It was the party of the year. My daughter was turning six. We had just bought a house after a three year stint renting a condo, and we invited all her friends to come enjoy our new family friendly home and back yard. The party was amazing. We secured a giant princess bounce house, tied up a colorful piñata, bought a huge Little Mermaid sheet cake, catered pizza, and packaged up fun party favors for all. Kids pop music blared through the house, snacks were staged conveniently in every corner, and thirteen bouncing little girls showed up to the party dressed in their finest princess garb. We even had family come in from out of town to make the day complete, and hired a babysitter to help manage all the children. It was epic. It was perfect. It was a fabulous failure. It was the day I quit birthday parties. Let me explain.
Sienna and I had spent a year talking about and planning her birthday party. There were lots of expectations. We don’t do huge parties every year so we wanted to really live it up. We went a little overboard mostly due to having just had a baby and compensating for all the transition Sienna had gone through that year becoming a big sister, starting kindergarten, and moving homes.
Birthdays are particularly special for Sienna because it’s not just the day she arrived, it’s the day she survived. Due to a life threatening birth defect known as gastroschisis, the memory of her first day of life is one haunted by fear, and worry. Her first four days of life included two surgeries, and her first thirty three days of life were spent in the NICU. Birthdays are always special, but when you are also celebrating avoiding a near death experience, birthdays become something more.
After spending her epic sixth birthday fussing over all the details, entertaining friends, cutting up pizza, blowing out candles, and managing a gaggle of girls watch Sienna open up a million presents I was spent. From my perspective it was the best birthday ever. I quietly patted myself on the back on a job well done. This would be one of those memories that would stand out forever in her mind. Her first real home, her first epic back yard birthday.
After the last guest left, and we were picking up the pieces of the party I turned around with a smile on my face to find Sienna full of dismay. I was shocked as she proclaimed full of frustration that it was the worst birthday ever.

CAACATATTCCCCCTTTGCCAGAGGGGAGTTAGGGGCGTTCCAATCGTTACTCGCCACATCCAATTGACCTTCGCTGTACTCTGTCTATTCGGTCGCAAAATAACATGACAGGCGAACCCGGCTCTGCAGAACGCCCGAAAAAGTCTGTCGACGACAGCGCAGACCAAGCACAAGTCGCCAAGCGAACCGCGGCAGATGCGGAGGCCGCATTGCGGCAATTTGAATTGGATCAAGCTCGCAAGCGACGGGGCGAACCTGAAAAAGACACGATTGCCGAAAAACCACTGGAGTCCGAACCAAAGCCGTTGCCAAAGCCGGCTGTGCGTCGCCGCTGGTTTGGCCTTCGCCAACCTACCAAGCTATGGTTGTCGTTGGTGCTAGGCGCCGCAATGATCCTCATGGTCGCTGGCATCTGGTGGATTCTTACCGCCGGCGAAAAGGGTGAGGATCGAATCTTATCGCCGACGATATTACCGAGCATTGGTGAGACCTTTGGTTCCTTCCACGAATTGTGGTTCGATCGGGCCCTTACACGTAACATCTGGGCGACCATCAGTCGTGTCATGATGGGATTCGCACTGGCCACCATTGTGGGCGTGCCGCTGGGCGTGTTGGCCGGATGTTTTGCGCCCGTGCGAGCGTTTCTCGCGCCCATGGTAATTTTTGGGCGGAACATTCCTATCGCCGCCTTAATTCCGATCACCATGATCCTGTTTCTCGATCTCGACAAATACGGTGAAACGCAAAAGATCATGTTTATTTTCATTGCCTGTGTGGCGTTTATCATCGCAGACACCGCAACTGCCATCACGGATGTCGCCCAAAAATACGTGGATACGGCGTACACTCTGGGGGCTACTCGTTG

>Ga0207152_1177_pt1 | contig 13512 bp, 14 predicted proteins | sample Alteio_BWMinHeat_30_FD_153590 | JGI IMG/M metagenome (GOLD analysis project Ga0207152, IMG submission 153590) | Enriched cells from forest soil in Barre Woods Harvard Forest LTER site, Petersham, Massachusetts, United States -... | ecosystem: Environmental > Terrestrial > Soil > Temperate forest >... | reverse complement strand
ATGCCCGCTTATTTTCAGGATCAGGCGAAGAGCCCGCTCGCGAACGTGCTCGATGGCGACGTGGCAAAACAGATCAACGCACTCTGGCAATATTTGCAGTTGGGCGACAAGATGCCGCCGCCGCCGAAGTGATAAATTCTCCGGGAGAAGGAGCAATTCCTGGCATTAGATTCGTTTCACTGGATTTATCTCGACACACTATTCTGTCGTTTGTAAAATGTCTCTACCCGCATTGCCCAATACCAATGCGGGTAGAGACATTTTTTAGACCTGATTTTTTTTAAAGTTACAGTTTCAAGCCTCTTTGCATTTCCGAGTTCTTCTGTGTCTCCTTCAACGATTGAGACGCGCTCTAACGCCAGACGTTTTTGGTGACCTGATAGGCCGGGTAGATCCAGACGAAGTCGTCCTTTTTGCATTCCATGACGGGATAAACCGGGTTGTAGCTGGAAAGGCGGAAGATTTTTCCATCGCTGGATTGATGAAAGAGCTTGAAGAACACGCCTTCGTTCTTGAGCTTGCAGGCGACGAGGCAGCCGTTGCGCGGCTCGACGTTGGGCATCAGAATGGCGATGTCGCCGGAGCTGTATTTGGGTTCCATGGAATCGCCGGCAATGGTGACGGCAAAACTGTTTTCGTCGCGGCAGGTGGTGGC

Tears of resentment filled my eyes. How could she be so ungrateful? We had bent over backwards to give her what she wanted. It was the best birthday ever. Look at all she got, look at all the fun she had! What more could she want? How spoiled could she be?! I was furious.
She tried to explain, but the words didn’t come out right. How could a six year old tell her parents what she really meant when it came to not enjoying her party? There was no right answer. We both went to bed angry and upset.
The next morning her grandparents from Tennessee arrived and we had the bounce house for one more day. She spent the happiest day playing with them as well as her Dad and I on this bounce house. Instead of a gaggle of girls, she had quality time with her family. At the end of the day she expressed how much fun she had. It was the best day ever.
The bitter sting of resentment still haunted me. I sat in thoughtful silence trying to sort it all out. Why was the party so hard for her? My social, spirited daughter loves people. How could she not have loved the perfect party I gave her. Slowly it hit me… the party hadn’t been for her. It was for me. If I was being honest, I had to admit that somewhere deep inside I was trying to give her the “Best Party Ever” so I would remember it that way. What if the “Best Party Ever” for Sienna wasn’t what we thought it should be? What if, what she really needed was a deeply meaningful birthday?
In her own way she was trying to tell me that. She didn’t need tons of presents and all the bells and whistles we thought went with a big fabulous party. What she really wanted was quality time with us, and someone who really “got” her. My “AHA Moment” came over me like a tidal wave. This was all too much. Too much for her, and too much for us. It was time to simplify. From that moment I swore I would never do this again. All the stress and crazy work it took to pull off this giant facade of manic happiness. No, next time it would be more meaningful.
Flash forward to a year later. Sienna still asked for a party, but this time we forwent the crazy chaos and opted for a fun day with one friend. She took the wheel and planned her fun day (within reason). We took her and her friend to a bouncy gym for a few hours, then to get their nails done, followed by a fun family dinner where the girls made their own pizzas. She received a few presents, but nothing outrageous. It was simple, it was peaceful, it was pleasant. At the end of the day without prompting Sienna gushed that it was “The Best Birthday Ever”.
I could hardly believe it.
This weekend Sienna turns eight. She wanted to have a party with more friends this year so to be creative we came up with something a little different. We rented the bounce house for the weekend again but instead of a huge party I created a sign up form for five individual play dates. Sienna invited five friends to sign up for her “Quality Time Birthday Bounce House Weekend”. Each friend will get a three hour window to bounce their hearts out, make crafts, eat treats, and spend one on one time with the birthday girl. No vying for attention, no social politics, no anxiety. Just a meaningful day, with friends that are special to her.
I can’t think of a better way of spending her special day, and that’s why I quit Birthday Parties and maybe you should too.
Enjoy the Journey!
xo- Amy West